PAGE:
Category Archives: travel

The annual 2-day Christmas public transport shutdown

A year after I posted this, and it’s still relevant!

Rob Jackson's Blog

I am writing this on Boxing Day, 26 December, the second day on which there are almost no trains or buses running throughout the UK. Certainly in my area, there are no local buses at all, and no trains on the West Coast line from Stoke or Crewe. This has become a normal experience in recent years. My question is how this is allowed to continue in our 24-hour society?

A few years ago we went to New York for a few days over Christmas, flying out on Christmas Day. On arrival at LaGuardia in the late afternoon (we had flown via Detroit), we found all the transport services running as they would on a normal, and this continued on the 26th. Maybe a comparison with a major city is unfair, but it does show a difference in attitude. A 48-hour closedown of public transport would be simply unheard of…

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Android phones and tablets: capabilities, limitations and upgrades

The devices that keep me connected, organised and productive when I’m out of the office are almost entirely Android in flavour. I currently use an Samsung Galaxy S3 smartphone (overdue an upgrade, but more on that later) and a Google Nexus 7 tablet. My S3 will be 2 years old in January, and the Nexus is coming up to a year old. Until recently I had some apps on both devices, although with the Nexus having a larger screen, it is obviously better suited to some apps than the phone is. Recently my S3 dramatically slowed, so I reset it, and this time only installed communication and social media apps on it. It seems to run better now, with about 1Gb of space being used currently. The Nexus is taking the strain, with news/weather/travel apps residing there instead, as well as what office software is available.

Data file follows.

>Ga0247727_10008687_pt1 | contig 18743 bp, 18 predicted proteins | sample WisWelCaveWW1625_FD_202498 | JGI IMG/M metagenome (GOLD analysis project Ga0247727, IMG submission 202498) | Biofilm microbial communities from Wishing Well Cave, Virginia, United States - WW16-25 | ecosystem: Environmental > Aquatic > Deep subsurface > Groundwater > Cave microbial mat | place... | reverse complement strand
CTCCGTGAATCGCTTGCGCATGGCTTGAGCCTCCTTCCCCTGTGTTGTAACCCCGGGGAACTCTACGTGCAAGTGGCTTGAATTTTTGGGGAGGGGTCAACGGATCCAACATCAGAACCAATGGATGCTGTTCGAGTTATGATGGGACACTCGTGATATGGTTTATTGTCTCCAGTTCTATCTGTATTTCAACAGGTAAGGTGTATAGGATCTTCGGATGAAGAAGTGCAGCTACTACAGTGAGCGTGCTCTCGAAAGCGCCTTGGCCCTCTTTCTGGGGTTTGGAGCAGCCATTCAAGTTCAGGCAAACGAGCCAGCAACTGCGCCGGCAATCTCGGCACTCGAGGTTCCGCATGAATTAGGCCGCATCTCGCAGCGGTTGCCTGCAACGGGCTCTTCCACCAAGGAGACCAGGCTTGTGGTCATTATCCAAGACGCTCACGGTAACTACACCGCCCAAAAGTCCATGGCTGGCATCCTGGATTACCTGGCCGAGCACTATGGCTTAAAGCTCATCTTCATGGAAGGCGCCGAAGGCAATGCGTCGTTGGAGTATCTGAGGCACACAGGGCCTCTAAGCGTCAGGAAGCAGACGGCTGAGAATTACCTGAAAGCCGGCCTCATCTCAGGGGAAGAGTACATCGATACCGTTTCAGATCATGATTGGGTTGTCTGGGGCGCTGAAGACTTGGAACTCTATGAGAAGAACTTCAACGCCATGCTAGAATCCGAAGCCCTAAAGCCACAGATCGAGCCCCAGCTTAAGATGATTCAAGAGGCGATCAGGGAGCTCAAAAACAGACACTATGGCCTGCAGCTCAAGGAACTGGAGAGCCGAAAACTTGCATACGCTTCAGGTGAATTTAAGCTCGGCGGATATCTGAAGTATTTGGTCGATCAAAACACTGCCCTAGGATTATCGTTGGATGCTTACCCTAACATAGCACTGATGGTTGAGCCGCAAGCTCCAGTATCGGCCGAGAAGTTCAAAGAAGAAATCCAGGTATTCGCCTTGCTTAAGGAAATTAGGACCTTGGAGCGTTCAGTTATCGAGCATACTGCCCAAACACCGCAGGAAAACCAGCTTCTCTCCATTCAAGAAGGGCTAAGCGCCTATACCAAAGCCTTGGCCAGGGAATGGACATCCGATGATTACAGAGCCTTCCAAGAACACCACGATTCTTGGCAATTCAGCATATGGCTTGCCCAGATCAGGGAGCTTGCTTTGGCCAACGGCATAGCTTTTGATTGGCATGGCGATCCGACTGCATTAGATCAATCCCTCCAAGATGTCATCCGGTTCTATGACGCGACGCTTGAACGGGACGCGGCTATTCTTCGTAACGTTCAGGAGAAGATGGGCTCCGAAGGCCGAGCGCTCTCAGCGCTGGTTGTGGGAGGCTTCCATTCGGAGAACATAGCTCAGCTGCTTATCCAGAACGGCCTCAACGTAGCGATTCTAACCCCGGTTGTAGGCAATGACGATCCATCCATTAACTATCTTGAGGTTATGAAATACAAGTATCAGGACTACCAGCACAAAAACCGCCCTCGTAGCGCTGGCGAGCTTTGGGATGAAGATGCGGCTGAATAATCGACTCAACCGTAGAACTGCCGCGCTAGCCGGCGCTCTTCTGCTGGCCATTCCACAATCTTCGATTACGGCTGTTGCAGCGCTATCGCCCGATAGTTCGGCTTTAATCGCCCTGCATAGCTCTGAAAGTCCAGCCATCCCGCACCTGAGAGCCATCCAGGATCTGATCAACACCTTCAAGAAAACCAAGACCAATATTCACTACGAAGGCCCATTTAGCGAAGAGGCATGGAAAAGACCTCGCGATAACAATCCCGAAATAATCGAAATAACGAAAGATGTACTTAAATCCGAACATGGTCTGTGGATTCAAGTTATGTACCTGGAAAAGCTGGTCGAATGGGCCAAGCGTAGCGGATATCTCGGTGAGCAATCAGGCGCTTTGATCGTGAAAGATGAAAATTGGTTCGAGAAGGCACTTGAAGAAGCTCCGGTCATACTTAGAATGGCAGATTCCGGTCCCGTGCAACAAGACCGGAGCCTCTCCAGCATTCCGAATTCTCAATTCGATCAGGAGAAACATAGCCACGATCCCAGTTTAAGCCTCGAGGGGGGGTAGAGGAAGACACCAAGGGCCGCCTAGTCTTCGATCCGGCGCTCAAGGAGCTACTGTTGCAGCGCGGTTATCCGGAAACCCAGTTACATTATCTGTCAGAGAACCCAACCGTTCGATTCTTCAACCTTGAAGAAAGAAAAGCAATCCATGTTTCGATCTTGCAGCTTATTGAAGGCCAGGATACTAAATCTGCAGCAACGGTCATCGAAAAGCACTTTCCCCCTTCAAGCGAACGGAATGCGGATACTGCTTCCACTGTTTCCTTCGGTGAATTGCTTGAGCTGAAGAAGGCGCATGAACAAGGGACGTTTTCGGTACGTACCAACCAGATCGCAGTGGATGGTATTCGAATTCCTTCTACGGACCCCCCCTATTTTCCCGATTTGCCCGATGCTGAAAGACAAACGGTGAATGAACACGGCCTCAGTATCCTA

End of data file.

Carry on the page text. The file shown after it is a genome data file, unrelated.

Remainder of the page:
Of course there is a downside to this, since the Nexus is WiFi only, and you will know from my previous posts that this is an issue where I live. But phone reception isn’t that good either (only GPRS at home). Hopefully this will improve, and my trips to the local bus stop to get a good signal will become a thing of the past!

Regarding upgrades, the S3 is non-4G compatible, and stuck on Android 4.3 (Jelly Bean) with no prospect of an upgrade to 4.4, let alone 5.0! My service provider, O2, doesn’t currently provide 4G in my area, but I’ve been impressed when I’ve seen it working on my wife’s phone on visits to London, and it will arrive soon I hope! This makes an upgrade almost inevitable, and my 4 reasons for upgrading are (i) the age of the phone, (ii) its poor battery life, (iii) the lack of 4G, and (iv) the Android system. Currently I’m looking at the Sony Xperia Z3, which seems impressive, and which should tick all the boxes. But I will wait until January; there’s some satisfaction in being able to use a smartphone intensively for 2 years!

My Nexus is still fine, and an OS upgrade to Android 5.0 (Lollypop) is due any day now. I’m sure it will continue to serve me well, including as my main device for blogging!

The main limitation of these devices for me, outside that which is a result of poor WiFi/phone data reception, is the lack of proper Microsoft Office compatible software. I wrote about this in the summer, when I found myself at a conference unable to create Office documents containing anything other than simple text. Having no confidence that a sufficiently powerful Android app will ever be available, I recently invested in a Microsoft Surface Pro 3 tablet as an upgrade for my 4.5 year old (and increasingly creaking) Samsung Netbook. Having this will ensure that I can always create and edit complex Office documents, as well as adding new functionality like being able to annotate lecture notes. Plus it is an amazing piece of kit! Expect more on this in a later post.